Israel (search) lowered a road barrier sealing the Gaza Strip (search) to Israeli civilians at midnight Sunday — signaling the start of a historic withdrawal that will end its 38-year occupation, redraw borders and reshape prospects for Mideast peace (search).

But several hundred settlers vowed stay in their homes and ignore orders to leave Gaza within 48 hours. They were reinforced by up to 5,000 hard-line activists from outside Gaza who planned to block forceful evictions.

Trouble surfaced shortly after the ceremony when hundreds of protesters from the largest settlement, Neve Dekalim, blocked the main road, stopping army vehicles and scuffling with soldiers.

At the border, soldiers lowered a red road barrier at the Kissufim Crossing between Israel and Gaza, with a sign on the barrier reading: "Stop, entry into the Gaza Strip and presence there is prohibited by law."

With about 200 people looking on, the barrier was raised and lowered several times, apparently because of technical problems. Soldiers secured it with a wire to keep it shut.

Two large Israeli flags waved beside the barrier. As it went down, a traffic light changed from green to red and three vans carrying settlers and their belongings drove out of Gaza, never to return.

"The Gaza Strip has been closed today based on the decision of the Israeli government and today another phase begins," said Brig. Gen. Guy Tsur, a senior commander.

The withdrawal, marking the first time Israel gives up settled land claimed by the Palestinians for their future state, comes after months of political wrangling and mass protests. On Sunday, Israeli troops took up positions to launch the evacuation and Palestinian security forces fanned out to prevent militant attacks.

Israel's army chief appealed to troops to show restraint in removing thousands of Jewish settlers from their homes amid concerns that resistance could turn violent after thousands of anti-pullout activists slipped into the territory.

The presence of a few thousand Israelis in Gaza, among 1.3 million Palestinians, has become a security burden, said Vice Premier Ehud Olmert. "The state of Israel does not want to be in the Gaza Strip and does not need to be in the Gaza Strip," he told Israel TV's Channel One.

In the hours leading up to the closure, thousands of Palestinian police moved into positions near Jewish settlements with orders to keep away Palestinian crowds and to prevent attacks by militants during the pullout — something that Israel warned would bring harsh retaliation.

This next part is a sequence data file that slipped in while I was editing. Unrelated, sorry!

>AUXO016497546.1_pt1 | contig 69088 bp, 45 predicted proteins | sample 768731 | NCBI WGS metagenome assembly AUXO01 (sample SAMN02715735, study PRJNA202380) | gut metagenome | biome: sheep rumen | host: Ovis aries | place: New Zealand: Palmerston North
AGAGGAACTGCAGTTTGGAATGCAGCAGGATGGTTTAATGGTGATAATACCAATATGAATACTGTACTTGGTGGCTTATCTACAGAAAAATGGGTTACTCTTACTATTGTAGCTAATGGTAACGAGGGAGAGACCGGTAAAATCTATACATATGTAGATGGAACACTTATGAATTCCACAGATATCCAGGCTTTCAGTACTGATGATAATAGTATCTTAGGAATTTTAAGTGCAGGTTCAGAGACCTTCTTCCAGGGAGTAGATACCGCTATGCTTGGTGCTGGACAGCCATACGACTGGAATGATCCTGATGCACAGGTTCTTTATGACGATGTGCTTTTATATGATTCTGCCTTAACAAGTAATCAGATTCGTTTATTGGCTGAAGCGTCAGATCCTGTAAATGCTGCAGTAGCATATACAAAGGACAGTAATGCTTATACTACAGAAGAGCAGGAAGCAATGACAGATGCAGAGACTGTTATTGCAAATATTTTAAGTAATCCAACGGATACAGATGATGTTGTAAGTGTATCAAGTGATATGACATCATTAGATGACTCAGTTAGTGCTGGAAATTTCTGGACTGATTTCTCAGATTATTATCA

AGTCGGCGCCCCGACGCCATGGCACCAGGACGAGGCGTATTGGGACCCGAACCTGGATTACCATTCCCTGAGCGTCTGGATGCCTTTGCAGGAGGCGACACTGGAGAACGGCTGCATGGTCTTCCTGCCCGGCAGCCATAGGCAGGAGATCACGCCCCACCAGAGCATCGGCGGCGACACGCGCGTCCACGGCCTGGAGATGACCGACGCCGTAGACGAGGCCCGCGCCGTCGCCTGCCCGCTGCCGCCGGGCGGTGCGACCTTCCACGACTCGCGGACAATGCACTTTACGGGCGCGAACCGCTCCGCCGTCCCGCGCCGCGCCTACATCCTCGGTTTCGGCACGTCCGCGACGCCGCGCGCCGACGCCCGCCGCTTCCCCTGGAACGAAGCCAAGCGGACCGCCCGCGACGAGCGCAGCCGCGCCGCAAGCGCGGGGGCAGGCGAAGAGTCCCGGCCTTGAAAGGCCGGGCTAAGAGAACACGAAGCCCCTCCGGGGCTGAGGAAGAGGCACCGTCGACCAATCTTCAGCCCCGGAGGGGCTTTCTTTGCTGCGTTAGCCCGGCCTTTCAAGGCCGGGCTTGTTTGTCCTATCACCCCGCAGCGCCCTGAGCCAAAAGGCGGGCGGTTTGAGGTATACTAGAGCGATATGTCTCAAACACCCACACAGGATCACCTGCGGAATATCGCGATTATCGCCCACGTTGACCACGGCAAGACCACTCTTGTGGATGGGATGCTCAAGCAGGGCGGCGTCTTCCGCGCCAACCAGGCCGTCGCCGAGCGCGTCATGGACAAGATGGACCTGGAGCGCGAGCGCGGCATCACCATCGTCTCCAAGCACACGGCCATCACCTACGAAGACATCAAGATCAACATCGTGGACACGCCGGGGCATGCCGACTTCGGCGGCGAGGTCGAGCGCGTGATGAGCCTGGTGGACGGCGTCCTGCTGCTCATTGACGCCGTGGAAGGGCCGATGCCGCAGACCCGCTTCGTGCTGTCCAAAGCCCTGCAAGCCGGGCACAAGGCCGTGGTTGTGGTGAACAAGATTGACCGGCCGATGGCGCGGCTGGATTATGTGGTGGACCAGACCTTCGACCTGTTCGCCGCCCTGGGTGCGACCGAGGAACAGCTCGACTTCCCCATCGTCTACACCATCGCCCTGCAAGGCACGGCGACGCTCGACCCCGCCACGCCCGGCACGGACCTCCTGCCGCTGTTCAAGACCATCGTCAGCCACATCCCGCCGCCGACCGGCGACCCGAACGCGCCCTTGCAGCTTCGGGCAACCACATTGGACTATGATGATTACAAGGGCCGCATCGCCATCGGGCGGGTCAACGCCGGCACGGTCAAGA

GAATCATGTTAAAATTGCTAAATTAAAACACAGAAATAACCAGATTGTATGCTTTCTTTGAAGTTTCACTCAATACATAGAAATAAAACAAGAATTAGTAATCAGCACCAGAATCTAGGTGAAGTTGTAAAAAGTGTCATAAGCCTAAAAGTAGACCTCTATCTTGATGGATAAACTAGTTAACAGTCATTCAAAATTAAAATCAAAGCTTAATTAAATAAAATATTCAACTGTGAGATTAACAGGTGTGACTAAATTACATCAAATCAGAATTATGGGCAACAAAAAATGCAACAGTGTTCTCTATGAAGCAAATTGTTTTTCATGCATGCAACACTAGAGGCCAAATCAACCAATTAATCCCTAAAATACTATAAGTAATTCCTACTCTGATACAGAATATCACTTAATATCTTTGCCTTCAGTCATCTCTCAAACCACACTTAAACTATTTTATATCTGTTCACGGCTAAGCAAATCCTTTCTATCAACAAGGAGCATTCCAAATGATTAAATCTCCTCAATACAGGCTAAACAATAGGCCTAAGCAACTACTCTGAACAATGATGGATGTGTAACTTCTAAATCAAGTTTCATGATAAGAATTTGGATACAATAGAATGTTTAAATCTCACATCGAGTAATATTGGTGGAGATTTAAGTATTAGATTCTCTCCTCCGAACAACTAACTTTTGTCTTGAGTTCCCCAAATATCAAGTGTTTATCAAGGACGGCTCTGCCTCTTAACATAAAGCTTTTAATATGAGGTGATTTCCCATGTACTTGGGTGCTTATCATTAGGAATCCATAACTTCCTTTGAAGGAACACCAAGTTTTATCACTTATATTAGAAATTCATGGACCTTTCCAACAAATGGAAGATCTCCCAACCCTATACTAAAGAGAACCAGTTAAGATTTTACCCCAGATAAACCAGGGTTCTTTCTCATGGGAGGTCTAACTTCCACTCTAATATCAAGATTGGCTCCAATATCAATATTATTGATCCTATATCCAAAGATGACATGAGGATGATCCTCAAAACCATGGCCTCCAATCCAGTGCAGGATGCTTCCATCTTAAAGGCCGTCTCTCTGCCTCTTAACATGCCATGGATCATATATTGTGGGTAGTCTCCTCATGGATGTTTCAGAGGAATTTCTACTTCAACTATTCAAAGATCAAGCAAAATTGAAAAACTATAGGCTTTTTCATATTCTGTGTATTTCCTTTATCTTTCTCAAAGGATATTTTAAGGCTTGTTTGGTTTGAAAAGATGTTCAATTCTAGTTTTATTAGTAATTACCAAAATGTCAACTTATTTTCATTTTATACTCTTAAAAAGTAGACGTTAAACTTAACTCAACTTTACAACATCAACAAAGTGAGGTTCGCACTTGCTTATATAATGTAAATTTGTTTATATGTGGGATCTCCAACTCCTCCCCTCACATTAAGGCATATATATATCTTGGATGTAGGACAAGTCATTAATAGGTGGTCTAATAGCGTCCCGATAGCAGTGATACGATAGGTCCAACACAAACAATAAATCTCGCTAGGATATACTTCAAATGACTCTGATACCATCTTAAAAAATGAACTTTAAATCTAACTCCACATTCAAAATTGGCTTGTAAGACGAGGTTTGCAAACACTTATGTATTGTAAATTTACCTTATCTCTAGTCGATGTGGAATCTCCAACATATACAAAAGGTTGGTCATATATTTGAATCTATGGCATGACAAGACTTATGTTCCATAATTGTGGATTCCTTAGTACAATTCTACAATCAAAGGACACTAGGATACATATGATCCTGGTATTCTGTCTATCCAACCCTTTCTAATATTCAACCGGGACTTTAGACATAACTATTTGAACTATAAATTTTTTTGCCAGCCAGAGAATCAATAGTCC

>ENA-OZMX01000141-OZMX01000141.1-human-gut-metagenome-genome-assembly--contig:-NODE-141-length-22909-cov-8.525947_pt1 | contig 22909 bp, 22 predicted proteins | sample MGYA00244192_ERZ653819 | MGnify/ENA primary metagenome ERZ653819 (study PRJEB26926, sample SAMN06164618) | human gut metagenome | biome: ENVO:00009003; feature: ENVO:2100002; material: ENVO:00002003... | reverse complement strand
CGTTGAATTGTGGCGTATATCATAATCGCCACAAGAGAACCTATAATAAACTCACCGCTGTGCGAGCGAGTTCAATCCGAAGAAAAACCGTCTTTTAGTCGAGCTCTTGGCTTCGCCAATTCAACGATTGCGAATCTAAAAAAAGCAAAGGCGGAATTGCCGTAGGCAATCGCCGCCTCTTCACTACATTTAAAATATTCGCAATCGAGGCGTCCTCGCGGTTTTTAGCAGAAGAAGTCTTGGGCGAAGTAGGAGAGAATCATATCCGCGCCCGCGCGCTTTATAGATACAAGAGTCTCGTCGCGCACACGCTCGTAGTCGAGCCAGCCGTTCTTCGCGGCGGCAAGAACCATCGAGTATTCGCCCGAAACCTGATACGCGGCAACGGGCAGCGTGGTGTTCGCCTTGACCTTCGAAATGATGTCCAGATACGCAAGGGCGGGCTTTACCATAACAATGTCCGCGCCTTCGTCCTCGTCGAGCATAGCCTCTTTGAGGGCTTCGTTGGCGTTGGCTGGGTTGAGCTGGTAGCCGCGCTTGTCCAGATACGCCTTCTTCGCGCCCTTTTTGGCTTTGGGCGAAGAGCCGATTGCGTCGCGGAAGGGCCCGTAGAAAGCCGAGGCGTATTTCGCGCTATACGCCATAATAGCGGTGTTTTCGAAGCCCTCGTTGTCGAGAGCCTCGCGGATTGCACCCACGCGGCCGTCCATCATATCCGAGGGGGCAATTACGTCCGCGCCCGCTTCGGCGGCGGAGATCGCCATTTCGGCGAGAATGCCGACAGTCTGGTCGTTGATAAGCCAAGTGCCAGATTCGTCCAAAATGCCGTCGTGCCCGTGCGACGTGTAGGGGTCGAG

Officers planted Palestinian flags and pitched tents while some chanted in praise of their late leader, Yasser Arafat. Hundreds of supporters of the militant Islamic Jihad group celebrated in Gaza City, with gunmen firing in the air, and teens setting off fire crackers and distributing sweets. The violent Hamas group organized special midnight prayers of thanks at Gaza mosques.

Palestinian residents watched settlers packing up. "They are actually leaving. Who would have ever thought?" said Palestinian farmer Ziyad Satari, 40, standing on the roof of his three-story home in the Palestinian town of Khan Younis, which overlooks the Morag settlement. Many Palestinians have expressed doubt that the withdrawal will take place.

Palestinian Authority leader Mahmoud Abbas offered the Israelis reassurance.

"We tell the Israeli people, `You have chosen the right path,"' he told Israel TV's Channel 10. "This is the right path. Don't listen to the voices of the extremists who want a continuation of the occupation. I don't want — and I will not accept — any clashes with the army or the settlers."

However, there were exchanges of fire early Monday between soldiers and Palestinians near the Kfar Darom settlement, and mortar shells fell in two settlements and near an army base. No casualties were reported.